Just another Totnes Cafe?

Longer Read  21/05/2019

No-one can accuse Totnes of being short on coffee shops.

So what’s so special about another recent addition next to the Seven Stars at the bottom of town? Well, quite a lot as it turns out.

Totnes may have it’s ‘bubble’ status but, like the rest of Devon in general, is not immune to problems. With outstanding landscapes and glossy outward image, it’s easy to filter out the real problems facing young people even in this very affluent region of Britain. ‘Young Devon’; an organisation dedicated to supporting an often neglected social group.

What’s different?

The Totnes Pulse dropped in for an impressively strong flat white to meet strategist Andrew Moreman and cafe manager Wendy Arscott to find out more about what makes YD at Number 3 a different proposition.
Andrew explains the roots of the Young Devon were set down long ago in 1949 with the Devon Youth Association which began effectively as a youth club with an emphasis on sports. About 20 years ago they were asked to put together research about on the needs of young people in the 21st century. The association transformed into ‘Young Devon’ when it became apparent that the more intense needs indentified by the research would be best helped by modifying the group itself.

Mental health is contagious

Wendy Arscott

Young Devon are now the largest young peoples chartity in the south-west with about 150 people within the team providing housing assistance, counselling, skills training and even ensuring that basic math & english to help disadvantaged and troubled young people to re-adjust their lives and steer them into a more indendent life. The word ‘independant’ was mine and Andrew draws me up on it. “Independance is fine, but it’s important to identify that one of the biggest factors in life is to build good quality relationships, loneliness can be a killer” . Young Devon use a mix of counselling, practical help like housing, physical exercise and managed discipline to guide people back to happy, sustainable lives.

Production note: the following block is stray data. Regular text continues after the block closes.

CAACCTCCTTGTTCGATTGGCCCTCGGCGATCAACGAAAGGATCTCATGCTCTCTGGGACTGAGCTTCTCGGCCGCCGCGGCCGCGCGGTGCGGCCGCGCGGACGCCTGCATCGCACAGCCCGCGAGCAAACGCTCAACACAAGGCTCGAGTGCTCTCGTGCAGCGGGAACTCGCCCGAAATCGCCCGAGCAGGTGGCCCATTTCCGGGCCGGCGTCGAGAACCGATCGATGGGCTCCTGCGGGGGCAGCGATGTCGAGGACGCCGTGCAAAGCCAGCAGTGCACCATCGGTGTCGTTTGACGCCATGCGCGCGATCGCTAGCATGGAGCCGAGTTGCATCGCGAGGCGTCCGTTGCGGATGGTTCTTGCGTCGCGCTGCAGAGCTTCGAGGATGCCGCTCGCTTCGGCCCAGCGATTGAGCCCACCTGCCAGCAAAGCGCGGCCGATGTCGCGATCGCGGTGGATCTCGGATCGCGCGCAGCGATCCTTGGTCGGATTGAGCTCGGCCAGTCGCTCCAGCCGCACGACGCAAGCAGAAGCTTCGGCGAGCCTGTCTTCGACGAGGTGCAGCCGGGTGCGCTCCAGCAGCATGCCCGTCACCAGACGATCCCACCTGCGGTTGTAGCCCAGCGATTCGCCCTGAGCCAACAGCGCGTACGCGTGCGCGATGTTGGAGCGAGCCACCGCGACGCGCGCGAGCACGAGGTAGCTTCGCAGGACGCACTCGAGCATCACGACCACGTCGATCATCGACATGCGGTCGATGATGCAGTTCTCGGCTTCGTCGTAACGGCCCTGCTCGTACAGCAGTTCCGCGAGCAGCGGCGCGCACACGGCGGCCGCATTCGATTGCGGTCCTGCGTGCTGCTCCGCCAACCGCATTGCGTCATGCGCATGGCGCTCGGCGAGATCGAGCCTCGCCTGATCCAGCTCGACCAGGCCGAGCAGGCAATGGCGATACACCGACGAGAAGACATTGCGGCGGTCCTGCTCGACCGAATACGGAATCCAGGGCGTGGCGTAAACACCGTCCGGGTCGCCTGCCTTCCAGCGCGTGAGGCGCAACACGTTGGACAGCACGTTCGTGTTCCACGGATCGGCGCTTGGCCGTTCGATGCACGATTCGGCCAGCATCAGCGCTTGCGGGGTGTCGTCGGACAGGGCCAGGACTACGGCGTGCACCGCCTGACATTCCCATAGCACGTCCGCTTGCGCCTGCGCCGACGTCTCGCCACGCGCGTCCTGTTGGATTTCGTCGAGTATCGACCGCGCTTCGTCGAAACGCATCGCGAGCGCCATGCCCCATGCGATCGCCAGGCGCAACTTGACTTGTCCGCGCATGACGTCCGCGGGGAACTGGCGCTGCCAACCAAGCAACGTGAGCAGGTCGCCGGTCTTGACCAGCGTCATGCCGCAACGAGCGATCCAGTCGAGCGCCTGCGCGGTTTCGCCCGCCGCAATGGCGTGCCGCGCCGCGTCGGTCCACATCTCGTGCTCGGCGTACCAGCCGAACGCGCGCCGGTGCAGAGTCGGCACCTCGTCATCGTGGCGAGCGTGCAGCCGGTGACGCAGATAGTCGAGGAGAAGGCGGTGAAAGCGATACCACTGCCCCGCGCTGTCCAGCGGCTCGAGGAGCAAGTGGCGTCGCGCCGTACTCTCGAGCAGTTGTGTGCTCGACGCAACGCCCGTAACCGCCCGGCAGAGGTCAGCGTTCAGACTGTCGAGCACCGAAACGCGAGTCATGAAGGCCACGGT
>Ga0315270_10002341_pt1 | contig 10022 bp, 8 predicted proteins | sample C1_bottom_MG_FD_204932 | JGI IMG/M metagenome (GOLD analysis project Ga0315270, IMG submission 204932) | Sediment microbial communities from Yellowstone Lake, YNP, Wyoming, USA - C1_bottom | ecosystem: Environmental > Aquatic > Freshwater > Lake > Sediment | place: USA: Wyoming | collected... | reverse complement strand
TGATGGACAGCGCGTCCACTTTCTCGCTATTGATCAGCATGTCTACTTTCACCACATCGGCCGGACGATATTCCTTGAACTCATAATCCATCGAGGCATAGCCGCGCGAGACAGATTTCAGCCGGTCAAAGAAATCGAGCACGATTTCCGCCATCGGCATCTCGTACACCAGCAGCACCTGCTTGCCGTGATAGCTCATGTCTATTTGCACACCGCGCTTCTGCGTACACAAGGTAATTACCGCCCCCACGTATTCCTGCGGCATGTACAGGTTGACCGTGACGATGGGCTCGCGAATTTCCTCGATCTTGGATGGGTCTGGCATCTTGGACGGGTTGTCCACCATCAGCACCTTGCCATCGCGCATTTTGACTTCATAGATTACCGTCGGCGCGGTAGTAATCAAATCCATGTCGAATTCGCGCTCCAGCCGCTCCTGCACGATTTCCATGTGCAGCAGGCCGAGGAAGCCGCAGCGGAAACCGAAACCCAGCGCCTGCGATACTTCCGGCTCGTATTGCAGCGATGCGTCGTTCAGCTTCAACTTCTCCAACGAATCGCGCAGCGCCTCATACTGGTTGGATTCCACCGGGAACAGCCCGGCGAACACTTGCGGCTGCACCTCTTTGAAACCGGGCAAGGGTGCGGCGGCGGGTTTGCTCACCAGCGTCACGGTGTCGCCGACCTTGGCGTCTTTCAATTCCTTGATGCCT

How successful is the charity?

Andrew is pragmatic; “We don’t get to help everybody.” It seems that although they have an impressive success rate of about 90%, there are some that can’t be helped at the time. “We had a tough start to this year”, he explains outlining a series of events including 2 young people in nearby towns committing suicide highlighting the extremely challenging nature of the work. “Young people aren’t being helped by us because things are going well for them. We are about building a relationship with the person and dealing holistcally with the needs they have”

Social Network Dangers

The world has changed dramatically for young people in a world of the internet, social media and the fluidity of truth in a world of fake news. “Self harm has gone from something we would see rarely in the past to something we now see everyday. Mental health is contagious and access to media online can be damaging if the person is not equipped to deal with it.” The workplace has changed too with less stable work being available. Jobs have changed into a zero hour economy which plays hovoc with claiming benefits that can be instantly stopped requiring a soul-sapping, time consuming re-application.

Do the needs vary from place to place in Devon? “Yes, there are towns with drug problems in particular for example”. Andrew lists several Devon towns notably not including Totnes.

Where does the YD@3 Cafe come in?

Wendy joins us to talk about managing the Cafe since November last year.
The project is a commercial operation designed to help support Youth Devon both financially and by offering practical assistance by having placements for young people helping out in the kitchen and with service. Why Totnes? Young Devon ran a pilot cafe in Newton Abbott which unfortunately didn’t work out as they hoped. They also scoped out another Devon town where they felt they would not be accepted but; “Totnes ‘gets us’!” Andrew offers. Wendy continues, “The response here has been fantastic. We’re very much a cafe, but when people know what we’re about, it adds something.”

What Next?

Plans to extend opening hours into the evening with a family friendly focus are in place as well as using the surprisingly spacious rear section for culinary events taking advantage of the clearly visible kitchen area. Private hire events can also be arranged by contacting the cafe directly or via their YDNumber3 facebook page.

Customers can be rest assured that supporting the cafe directly helps the work of a charity that deserves much more attention than they currently enjoy.

Andrew Moreman

 

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